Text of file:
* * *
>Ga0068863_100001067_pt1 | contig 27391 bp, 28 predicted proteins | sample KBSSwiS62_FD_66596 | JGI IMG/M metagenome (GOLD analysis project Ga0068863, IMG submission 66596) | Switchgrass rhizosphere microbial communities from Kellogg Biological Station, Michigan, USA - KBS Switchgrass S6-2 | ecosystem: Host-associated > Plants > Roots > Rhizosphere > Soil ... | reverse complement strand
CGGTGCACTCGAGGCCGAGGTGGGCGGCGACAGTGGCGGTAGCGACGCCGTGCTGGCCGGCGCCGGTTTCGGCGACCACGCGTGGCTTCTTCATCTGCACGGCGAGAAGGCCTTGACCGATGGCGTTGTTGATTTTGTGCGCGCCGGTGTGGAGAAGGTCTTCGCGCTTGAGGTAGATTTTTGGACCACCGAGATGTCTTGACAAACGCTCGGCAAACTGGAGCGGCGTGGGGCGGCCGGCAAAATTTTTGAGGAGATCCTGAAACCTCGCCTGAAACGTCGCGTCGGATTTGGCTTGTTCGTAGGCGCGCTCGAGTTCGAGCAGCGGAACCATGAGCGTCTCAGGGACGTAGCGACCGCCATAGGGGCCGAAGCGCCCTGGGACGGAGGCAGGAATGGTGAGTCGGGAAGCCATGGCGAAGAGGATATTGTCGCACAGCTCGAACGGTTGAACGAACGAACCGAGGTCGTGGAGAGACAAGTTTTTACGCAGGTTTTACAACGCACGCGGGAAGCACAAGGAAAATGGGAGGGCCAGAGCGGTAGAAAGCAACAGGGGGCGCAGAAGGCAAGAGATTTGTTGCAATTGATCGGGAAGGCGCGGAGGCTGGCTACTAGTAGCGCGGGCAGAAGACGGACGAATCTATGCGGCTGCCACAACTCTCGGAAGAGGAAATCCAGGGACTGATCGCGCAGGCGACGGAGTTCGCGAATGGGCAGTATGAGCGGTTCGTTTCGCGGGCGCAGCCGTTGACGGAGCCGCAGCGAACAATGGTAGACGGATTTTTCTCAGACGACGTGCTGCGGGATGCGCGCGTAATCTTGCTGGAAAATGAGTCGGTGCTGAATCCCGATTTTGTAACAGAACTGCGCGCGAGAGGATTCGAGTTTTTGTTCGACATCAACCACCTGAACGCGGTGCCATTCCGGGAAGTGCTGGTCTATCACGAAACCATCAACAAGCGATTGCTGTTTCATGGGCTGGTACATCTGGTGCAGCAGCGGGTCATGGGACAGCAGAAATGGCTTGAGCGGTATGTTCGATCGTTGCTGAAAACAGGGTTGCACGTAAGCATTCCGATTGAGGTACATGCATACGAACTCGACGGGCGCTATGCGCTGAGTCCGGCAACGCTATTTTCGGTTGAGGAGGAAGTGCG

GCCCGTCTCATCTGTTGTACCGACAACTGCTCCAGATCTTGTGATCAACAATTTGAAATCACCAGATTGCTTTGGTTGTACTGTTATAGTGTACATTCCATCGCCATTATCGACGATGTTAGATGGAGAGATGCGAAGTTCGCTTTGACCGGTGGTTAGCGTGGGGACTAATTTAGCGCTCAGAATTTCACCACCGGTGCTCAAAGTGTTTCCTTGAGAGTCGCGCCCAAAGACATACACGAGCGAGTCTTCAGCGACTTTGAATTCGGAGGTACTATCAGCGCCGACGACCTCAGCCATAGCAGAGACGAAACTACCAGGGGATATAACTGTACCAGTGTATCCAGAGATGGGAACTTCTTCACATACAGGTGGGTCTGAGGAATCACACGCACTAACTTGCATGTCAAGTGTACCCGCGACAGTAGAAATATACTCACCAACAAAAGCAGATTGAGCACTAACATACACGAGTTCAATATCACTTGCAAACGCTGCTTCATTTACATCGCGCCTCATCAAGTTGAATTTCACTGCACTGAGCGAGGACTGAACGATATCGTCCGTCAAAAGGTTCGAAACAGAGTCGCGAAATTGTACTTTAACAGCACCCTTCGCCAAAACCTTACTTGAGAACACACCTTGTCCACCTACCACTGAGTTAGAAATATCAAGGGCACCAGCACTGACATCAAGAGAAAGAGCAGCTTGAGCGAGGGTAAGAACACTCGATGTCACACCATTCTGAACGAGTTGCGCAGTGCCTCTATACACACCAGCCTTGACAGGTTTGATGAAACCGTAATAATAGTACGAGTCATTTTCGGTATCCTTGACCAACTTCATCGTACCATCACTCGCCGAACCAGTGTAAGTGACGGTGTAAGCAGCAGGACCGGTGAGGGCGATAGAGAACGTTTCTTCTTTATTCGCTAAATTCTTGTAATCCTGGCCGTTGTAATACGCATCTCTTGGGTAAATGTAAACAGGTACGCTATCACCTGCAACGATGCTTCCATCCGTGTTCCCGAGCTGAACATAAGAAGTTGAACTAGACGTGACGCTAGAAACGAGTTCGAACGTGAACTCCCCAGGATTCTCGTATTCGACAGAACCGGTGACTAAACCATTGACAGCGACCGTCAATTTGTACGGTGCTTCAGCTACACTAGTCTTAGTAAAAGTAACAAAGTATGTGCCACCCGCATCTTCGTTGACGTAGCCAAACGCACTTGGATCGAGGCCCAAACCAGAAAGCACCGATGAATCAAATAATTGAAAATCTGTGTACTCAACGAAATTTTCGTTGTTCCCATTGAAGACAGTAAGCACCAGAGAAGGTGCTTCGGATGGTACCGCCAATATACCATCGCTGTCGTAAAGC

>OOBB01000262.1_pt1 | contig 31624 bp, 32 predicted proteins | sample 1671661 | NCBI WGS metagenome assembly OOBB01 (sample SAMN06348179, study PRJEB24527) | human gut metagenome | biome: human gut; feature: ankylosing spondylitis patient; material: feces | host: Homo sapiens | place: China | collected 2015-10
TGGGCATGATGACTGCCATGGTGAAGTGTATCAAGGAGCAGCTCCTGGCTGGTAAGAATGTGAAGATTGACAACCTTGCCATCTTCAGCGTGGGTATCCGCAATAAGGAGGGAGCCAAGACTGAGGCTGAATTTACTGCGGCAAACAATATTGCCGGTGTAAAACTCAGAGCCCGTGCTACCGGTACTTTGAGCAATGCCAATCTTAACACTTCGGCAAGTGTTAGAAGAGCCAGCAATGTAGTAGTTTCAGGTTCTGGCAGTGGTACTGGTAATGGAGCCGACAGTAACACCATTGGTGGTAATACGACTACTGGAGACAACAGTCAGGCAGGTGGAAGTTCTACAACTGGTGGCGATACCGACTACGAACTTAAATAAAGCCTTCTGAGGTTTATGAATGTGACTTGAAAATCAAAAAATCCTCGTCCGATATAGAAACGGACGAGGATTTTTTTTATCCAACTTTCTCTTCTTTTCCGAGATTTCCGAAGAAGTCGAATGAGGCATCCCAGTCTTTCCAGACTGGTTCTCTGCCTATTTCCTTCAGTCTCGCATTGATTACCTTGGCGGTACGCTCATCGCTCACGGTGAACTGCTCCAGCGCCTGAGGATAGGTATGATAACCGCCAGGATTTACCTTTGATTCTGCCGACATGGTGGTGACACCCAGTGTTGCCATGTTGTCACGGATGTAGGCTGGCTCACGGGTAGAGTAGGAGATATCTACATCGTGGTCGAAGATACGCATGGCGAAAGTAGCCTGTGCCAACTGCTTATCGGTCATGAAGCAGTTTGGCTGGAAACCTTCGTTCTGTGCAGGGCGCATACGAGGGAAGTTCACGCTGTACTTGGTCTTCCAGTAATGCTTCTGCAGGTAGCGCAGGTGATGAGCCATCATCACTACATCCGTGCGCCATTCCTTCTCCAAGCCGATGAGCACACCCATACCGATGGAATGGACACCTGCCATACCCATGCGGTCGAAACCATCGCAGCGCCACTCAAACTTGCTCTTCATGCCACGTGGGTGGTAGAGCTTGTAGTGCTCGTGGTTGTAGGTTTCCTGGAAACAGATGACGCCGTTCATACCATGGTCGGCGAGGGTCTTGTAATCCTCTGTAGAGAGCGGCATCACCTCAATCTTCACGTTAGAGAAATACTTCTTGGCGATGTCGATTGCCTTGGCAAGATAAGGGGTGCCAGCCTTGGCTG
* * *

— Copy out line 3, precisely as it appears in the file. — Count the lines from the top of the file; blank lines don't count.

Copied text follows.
GCCCGTCTCATCTGTTGTACCGACAACTGCTCCAGATCTTGTGATCAACAATTTGAAATCACCAGATTGCTTTGGTTGTACTGTTATAGTGTACATTCCATCGCCATTATCGACGATGTTAGATGGAGAGATGCGAAGTTCGCTTTGACCGGTGGTTAGCGTGGGGACTAATTTAGCGCTCAGAATTTCACCACCGGTGCTCAAAGTGTTTCCTTGAGAGTCGCGCCCAAAGACATACACGAGCGAGTCTTCAGCGACTTTGAATTCGGAGGTACTATCAGCGCCGACGACCTCAGCCATAGCAGAGACGAAACTACCAGGGGATATAACTGTACCAGTGTATCCAGAGATGGGAACTTCTTCACATACAGGTGGGTCTGAGGAATCACACGCACTAACTTGCATGTCAAGTGTACCCGCGACAGTAGAAATATACTCACCAACAAAAGCAGATTGAGCACTAACATACACGAGTTCAATATCACTTGCAAACGCTGCTTCATTTACATCGCGCCTCATCAAGTTGAATTTCACTGCACTGAGCGAGGACTGAACGATATCGTCCGTCAAAAGGTTCGAAACAGAGTCGCGAAATTGTACTTTAACAGCACCCTTCGCCAAAACCTTACTTGAGAACACACCTTGTCCACCTACCACTGAGTTAGAAATATCAAGGGCACCAGCACTGACATCAAGAGAAAGAGCAGCTTGAGCGAGGGTAAGAACACTCGATGTCACACCATTCTGAACGAGTTGCGCAGTGCCTCTATACACACCAGCCTTGACAGGTTTGATGAAACCGTAATAATAGTACGAGTCATTTTCGGTATCCTTGACCAACTTCATCGTACCATCACTCGCCGAACCAGTGTAAGTGACGGTGTAAGCAGCAGGACCGGTGAGGGCGATAGAGAACGTTTCTTCTTTATTCGCTAAATTCTTGTAATCCTGGCCGTTGTAATACGCATCTCTTGGGTAAATGTAAACAGGTACGCTATCACCTGCAACGATGCTTCCATCCGTGTTCCCGAGCTGAACATAAGAAGTTGAACTAGACGTGACGCTAGAAACGAGTTCGAACGTGAACTCCCCAGGATTCTCGTATTCGACAGAACCGGTGACTAAACCATTGACAGCGACCGTCAATTTGTACGGTGCTTCAGCTACACTAGTCTTAGTAAAAGTAACAAAGTATGTGCCACCCGCATCTTCGTTGACGTAGCCAAACGCACTTGGATCGAGGCCCAAACCAGAAAGCACCGATGAATCAAATAATTGAAAATCTGTGTACTCAACGAAATTTTCGTTGTTCCCATTGAAGACAGTAAGCACCAGAGAAGGTGCTTCGGATGGTACCGCCAATATACCATCGCTGTCGTAAAGC